One should not worry about the fact that other people do
not appreciate one. One should worry about the fact that
one is incapable.
Confucius, ANALECTS, BOOK 14, CH. 30
Increasingly, businesses, governments, and nonprofit organizations are consciously organizing their activities as projects. Of course there is nothing new about undertaking projects in organizations. Anyone who doubts this need merely visit Machu Picchu in the Andes or the Hangzhou canal in China or the Colosseum in Rome. What is new is the deliberation with which projects are being introduced and executed today. In many organizations, projects have become the central focus of management activity, whereas until quite recently they lay at the periphery of the organization's core efforts.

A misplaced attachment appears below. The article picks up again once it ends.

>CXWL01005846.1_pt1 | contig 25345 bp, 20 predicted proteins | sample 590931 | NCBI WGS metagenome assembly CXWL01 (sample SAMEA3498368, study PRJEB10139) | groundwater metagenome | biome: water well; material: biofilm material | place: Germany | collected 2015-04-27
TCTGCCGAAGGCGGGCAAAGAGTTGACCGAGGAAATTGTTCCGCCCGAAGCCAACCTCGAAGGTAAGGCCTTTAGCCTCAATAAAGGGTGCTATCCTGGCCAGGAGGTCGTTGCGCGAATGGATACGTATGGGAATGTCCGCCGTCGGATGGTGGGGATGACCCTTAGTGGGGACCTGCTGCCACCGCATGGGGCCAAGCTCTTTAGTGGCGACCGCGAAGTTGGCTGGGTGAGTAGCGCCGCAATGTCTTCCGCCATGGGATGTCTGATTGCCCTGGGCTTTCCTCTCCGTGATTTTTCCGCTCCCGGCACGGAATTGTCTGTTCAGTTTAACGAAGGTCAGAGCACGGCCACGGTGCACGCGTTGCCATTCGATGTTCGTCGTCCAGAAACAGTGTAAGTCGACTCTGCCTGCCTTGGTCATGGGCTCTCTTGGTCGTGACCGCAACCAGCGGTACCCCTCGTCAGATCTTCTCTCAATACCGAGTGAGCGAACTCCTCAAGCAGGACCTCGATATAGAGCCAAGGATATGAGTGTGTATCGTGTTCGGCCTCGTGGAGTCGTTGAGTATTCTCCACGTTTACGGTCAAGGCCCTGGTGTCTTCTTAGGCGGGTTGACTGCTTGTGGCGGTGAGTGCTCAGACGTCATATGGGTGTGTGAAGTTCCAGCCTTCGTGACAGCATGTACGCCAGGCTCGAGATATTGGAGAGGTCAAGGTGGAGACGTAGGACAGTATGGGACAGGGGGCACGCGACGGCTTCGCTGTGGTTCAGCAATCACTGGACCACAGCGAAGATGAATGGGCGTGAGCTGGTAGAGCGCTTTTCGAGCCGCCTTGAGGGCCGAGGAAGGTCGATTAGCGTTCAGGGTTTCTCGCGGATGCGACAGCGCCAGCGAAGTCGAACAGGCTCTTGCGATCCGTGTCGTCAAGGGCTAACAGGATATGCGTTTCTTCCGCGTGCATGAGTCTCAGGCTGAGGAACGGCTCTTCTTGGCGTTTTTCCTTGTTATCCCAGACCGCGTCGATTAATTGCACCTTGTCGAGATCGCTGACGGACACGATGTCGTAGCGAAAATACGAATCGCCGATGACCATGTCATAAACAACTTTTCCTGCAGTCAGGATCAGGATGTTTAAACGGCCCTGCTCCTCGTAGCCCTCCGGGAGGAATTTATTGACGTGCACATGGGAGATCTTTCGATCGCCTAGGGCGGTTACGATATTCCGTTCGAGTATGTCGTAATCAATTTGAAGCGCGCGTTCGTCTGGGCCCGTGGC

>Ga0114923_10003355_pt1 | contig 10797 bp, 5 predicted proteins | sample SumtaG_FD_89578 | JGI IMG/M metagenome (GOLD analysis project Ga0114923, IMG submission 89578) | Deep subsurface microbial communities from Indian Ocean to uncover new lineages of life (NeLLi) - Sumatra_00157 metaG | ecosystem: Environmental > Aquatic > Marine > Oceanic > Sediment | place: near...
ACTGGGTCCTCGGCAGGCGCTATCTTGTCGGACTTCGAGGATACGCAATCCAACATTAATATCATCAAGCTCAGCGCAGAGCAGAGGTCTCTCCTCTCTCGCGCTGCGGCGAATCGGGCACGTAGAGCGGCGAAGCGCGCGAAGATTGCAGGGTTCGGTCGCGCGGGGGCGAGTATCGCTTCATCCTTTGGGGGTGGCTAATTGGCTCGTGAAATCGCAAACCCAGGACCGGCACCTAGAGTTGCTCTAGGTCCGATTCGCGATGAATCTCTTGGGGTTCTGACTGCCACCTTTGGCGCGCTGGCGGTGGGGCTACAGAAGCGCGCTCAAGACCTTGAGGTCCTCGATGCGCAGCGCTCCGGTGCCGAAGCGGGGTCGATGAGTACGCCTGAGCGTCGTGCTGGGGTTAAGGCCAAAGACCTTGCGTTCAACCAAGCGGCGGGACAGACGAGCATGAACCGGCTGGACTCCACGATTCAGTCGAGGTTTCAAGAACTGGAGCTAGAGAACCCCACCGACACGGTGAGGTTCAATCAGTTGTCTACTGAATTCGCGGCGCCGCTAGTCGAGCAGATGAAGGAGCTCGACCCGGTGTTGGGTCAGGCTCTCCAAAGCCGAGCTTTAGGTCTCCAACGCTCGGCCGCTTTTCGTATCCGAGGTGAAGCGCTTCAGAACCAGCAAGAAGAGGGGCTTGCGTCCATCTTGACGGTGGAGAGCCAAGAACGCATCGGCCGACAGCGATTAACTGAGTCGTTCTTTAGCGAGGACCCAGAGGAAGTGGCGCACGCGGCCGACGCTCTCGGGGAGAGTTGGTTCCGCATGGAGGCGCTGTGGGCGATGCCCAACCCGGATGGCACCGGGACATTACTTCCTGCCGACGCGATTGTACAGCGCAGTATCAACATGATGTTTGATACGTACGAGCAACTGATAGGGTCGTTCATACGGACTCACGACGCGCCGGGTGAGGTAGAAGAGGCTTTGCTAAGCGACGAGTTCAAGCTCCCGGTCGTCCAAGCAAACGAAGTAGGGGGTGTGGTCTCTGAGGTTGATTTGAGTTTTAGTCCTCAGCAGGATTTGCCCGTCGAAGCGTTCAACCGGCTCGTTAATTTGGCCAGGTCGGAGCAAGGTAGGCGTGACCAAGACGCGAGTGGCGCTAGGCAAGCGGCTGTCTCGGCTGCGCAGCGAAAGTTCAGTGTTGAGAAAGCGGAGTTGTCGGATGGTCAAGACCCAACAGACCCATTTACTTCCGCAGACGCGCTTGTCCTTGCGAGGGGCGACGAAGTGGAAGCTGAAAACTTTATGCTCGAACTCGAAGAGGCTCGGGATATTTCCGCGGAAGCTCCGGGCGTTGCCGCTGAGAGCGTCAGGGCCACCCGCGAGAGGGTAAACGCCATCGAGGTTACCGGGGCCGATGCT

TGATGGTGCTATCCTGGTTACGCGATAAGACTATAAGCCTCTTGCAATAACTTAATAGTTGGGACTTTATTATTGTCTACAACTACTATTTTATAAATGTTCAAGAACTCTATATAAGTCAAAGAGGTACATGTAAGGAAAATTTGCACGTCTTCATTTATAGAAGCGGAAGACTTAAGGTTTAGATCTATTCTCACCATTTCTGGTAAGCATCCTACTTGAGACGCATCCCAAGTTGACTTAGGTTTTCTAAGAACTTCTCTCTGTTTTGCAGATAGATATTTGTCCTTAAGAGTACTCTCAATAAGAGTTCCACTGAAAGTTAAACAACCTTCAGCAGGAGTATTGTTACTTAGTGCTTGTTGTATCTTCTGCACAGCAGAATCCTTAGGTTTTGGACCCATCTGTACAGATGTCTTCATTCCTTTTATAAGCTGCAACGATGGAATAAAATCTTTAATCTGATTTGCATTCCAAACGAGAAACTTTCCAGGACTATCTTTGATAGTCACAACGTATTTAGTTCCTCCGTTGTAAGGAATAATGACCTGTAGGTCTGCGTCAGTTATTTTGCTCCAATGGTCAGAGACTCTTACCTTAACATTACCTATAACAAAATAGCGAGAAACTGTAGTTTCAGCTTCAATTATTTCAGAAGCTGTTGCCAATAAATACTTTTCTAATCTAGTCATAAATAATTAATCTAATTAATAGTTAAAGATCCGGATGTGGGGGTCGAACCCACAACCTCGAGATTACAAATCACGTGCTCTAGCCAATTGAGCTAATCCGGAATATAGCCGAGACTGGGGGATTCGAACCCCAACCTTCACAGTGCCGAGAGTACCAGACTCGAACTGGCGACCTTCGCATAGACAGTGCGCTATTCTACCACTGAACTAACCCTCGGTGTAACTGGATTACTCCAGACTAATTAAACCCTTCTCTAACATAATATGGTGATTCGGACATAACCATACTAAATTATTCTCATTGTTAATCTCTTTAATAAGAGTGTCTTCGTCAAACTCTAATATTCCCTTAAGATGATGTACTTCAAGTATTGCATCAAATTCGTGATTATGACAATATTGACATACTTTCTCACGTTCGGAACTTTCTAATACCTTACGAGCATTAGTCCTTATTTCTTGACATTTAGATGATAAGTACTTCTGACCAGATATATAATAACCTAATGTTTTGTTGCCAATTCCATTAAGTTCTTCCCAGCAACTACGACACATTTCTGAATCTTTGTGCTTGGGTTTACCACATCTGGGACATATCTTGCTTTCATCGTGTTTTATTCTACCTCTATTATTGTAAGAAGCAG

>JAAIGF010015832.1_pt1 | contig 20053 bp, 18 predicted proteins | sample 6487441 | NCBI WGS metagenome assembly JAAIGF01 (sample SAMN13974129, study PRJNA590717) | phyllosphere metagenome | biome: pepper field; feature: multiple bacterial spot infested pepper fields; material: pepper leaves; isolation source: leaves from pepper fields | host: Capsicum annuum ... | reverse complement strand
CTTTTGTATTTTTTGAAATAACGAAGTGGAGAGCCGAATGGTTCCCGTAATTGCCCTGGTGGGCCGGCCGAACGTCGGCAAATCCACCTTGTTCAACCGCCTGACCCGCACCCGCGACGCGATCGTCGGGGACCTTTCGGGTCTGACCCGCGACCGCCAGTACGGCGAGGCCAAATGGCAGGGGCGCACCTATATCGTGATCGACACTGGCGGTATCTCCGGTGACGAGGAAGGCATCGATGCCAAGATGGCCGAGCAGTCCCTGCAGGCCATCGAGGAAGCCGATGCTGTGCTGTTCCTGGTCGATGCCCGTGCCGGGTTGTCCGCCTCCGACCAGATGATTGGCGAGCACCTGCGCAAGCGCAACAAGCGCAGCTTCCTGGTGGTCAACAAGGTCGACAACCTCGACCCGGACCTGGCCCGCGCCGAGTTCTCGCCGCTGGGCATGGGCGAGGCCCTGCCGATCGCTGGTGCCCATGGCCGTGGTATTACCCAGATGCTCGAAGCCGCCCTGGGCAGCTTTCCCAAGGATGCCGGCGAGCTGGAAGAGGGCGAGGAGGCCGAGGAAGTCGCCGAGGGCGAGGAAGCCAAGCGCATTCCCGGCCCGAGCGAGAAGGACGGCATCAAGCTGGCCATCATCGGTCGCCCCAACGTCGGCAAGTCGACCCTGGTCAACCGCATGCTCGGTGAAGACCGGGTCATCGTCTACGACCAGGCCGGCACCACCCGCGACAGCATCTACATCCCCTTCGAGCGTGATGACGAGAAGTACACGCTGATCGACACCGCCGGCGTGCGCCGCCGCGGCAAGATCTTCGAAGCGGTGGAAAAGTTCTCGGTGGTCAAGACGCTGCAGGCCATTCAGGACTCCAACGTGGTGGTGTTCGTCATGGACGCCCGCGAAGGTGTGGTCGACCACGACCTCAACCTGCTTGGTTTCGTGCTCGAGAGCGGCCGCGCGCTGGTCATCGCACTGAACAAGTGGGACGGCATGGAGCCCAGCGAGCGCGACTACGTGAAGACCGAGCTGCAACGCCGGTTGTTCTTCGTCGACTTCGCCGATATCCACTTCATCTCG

At the same time that projects have moved to the forefront of human activity, there has been a parallel heightened focus on identifying and developing competence in organizations. Increasingly managers and workers are asking questions such as, What skills should we possess in order to do the job? Do we have them? How can we acquire them? As with projects, concern with competence is not new. Military commanders have discussed its importance for millennia. It was a major topic in Plato's Republic. It has long served